However, House Democrats only agreed to support the health care bill if the fixes measure accompanied it to make some changes in the Senate version. Now the Senate must approve the fixes bill so Obama also can sign it.
Democrats admit they have concerns that Republicans may be successful in changing the delicately balanced package. Any changes would force the bill back to the House for another vote.
Washington (CNN) – Congressional Democrats are increasingly concerned about the President's plan to bring Guantanamo detainees to the United States for trial, as a bipartisan group of lawmakers introduced legislation Tuesday to block it.
Eighteen senators, including two Democrats and one Independent, unveiled a bill Tuesday to withhold funding the President requested to try terror suspects in civilian courts.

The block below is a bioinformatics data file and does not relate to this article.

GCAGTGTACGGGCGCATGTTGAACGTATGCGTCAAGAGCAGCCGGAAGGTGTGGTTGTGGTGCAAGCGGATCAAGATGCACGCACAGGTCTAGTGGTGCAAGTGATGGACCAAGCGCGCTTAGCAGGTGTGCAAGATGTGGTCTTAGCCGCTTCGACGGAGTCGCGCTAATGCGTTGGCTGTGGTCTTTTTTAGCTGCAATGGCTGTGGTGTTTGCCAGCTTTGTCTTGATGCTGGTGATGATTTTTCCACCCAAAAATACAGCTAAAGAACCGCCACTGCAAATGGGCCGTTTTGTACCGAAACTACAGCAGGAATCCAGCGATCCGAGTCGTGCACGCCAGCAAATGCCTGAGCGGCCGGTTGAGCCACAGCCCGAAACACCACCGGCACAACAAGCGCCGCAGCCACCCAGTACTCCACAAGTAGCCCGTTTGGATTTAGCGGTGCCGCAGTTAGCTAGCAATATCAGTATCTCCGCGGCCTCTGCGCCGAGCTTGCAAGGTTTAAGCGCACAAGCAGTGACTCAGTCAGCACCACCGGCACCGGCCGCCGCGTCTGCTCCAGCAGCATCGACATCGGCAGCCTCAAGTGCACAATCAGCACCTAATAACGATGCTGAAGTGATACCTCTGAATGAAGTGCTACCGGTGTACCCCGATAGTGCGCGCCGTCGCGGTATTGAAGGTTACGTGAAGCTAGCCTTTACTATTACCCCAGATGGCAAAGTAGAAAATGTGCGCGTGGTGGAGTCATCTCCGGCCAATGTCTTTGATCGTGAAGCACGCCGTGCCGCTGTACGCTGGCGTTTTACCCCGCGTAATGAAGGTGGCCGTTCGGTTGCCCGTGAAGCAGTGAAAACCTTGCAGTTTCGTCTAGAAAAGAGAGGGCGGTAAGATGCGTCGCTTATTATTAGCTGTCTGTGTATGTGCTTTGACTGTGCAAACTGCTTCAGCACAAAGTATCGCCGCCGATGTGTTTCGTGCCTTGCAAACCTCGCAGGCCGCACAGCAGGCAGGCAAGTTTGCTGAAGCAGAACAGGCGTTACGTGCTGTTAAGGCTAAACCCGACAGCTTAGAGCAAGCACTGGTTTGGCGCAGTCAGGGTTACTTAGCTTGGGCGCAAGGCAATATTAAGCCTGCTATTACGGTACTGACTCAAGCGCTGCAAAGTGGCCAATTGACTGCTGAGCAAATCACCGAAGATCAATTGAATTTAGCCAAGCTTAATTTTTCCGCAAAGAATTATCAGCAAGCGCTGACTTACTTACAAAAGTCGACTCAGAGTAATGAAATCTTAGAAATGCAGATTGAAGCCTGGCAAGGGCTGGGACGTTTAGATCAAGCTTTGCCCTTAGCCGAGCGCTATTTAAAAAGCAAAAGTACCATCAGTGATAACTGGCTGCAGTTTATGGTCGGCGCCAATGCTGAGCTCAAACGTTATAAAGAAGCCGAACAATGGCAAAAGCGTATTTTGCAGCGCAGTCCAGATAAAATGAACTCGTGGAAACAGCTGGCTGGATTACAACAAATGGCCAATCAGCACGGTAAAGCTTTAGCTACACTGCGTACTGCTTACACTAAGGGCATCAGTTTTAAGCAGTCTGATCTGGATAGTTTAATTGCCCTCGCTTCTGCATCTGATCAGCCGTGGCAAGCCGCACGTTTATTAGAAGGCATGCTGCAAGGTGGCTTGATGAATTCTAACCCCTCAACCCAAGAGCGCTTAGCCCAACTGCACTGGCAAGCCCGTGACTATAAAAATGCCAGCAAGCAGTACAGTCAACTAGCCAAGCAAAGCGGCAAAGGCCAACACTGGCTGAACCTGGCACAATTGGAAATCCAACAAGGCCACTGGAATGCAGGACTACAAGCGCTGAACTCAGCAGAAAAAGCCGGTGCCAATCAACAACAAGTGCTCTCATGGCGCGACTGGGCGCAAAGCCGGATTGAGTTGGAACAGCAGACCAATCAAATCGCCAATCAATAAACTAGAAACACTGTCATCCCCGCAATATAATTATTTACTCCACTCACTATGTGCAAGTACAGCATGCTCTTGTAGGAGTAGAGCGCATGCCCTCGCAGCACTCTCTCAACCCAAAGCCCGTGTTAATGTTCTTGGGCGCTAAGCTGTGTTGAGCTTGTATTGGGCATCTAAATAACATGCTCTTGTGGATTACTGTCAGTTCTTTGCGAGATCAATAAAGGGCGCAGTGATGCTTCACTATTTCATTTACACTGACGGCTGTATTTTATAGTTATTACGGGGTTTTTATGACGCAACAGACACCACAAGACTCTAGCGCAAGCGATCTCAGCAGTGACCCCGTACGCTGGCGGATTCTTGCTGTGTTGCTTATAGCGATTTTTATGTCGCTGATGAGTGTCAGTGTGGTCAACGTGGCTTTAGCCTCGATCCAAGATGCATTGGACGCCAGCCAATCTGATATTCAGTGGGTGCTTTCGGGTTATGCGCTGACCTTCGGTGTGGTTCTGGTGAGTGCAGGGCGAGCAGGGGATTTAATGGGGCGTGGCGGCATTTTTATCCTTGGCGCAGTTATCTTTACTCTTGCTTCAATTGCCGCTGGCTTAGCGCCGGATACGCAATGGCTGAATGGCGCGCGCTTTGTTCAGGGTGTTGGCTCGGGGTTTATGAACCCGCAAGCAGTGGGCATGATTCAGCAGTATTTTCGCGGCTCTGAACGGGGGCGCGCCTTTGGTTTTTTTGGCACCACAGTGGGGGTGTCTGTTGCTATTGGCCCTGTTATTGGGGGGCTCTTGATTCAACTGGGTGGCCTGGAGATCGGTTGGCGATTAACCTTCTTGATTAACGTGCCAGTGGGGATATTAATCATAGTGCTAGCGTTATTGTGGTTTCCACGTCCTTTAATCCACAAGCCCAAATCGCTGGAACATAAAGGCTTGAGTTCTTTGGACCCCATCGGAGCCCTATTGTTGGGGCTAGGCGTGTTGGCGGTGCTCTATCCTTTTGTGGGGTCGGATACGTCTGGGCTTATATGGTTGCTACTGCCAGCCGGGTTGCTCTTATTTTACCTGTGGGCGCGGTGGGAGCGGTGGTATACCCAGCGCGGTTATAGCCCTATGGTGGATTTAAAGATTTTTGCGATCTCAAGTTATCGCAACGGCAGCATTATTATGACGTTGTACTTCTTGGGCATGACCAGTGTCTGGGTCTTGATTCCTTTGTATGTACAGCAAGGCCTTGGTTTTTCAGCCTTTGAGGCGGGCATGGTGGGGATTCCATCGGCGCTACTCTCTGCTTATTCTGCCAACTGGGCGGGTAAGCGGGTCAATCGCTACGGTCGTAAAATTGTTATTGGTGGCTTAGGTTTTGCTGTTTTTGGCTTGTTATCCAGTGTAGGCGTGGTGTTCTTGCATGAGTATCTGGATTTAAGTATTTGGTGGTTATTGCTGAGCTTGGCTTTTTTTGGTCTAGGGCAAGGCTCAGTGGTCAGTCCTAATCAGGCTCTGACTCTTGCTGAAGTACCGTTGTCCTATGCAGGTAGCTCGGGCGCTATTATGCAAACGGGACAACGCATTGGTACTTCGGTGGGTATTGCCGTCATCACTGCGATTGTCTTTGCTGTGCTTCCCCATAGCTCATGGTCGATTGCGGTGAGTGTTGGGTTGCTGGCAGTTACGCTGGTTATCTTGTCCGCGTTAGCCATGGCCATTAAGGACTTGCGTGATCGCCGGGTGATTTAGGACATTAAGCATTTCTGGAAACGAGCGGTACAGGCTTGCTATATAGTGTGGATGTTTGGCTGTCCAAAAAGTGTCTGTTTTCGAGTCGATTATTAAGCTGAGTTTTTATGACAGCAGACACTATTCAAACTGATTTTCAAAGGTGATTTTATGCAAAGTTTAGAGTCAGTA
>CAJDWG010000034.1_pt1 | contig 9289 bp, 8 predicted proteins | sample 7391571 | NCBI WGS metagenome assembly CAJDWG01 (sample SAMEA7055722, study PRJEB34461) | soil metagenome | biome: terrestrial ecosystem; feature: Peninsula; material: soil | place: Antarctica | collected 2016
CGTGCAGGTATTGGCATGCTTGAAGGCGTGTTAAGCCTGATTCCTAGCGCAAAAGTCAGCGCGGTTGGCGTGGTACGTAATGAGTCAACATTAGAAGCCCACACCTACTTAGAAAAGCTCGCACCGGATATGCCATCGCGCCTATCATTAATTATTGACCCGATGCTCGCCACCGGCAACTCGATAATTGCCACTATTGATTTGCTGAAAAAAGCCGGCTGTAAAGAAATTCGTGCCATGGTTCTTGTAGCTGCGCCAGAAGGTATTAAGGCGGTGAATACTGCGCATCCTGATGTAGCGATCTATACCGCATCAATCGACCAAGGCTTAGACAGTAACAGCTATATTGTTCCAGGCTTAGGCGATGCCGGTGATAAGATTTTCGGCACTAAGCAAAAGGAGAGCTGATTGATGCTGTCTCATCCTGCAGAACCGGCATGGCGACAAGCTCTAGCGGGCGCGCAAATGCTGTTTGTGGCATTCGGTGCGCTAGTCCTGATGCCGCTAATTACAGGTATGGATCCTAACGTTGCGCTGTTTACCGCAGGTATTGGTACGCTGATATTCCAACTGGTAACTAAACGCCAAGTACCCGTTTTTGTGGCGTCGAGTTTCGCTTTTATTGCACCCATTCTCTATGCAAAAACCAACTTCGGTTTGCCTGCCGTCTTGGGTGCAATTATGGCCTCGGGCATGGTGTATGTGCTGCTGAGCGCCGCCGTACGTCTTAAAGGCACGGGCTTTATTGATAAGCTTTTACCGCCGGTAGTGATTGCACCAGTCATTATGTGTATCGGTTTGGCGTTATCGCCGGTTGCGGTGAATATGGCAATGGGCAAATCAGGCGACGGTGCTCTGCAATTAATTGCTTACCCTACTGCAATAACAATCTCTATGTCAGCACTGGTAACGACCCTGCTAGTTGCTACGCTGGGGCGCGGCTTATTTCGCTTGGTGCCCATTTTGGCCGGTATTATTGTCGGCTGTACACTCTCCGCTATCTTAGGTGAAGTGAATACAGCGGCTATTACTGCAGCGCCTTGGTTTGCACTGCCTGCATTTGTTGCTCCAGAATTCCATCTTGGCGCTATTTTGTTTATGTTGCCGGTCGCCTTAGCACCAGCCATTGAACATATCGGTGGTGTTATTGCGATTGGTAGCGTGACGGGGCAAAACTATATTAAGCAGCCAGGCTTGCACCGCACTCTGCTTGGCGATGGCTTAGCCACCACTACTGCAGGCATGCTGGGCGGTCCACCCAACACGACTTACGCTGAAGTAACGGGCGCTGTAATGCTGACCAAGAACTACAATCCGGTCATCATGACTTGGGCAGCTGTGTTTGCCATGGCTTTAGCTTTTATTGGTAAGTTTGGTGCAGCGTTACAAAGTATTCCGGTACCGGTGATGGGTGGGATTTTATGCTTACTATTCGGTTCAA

"It's an unusual thing we're doing here," said Sen. Joe Lieberman, I-CT. "We are trying to use Congress' power of the purse to stop these trials."
The move comes a day after the President requested in his budget a boost in homeland security funding to help pay for the transfer and trials of detainees on U.S. soil.
One of the Democratic co-sponsors is Blanche Lincoln of Arkansas, who is facing a tough re-election battle this year.
Washington (CNN) – Sen. Ben Nelson tells CNN he has received a compromise proposal on abortion restrictions that look "better than what's in the bill," but that he has to review it, and send it back to anti-abortion interest groups in his home state of Nebraska.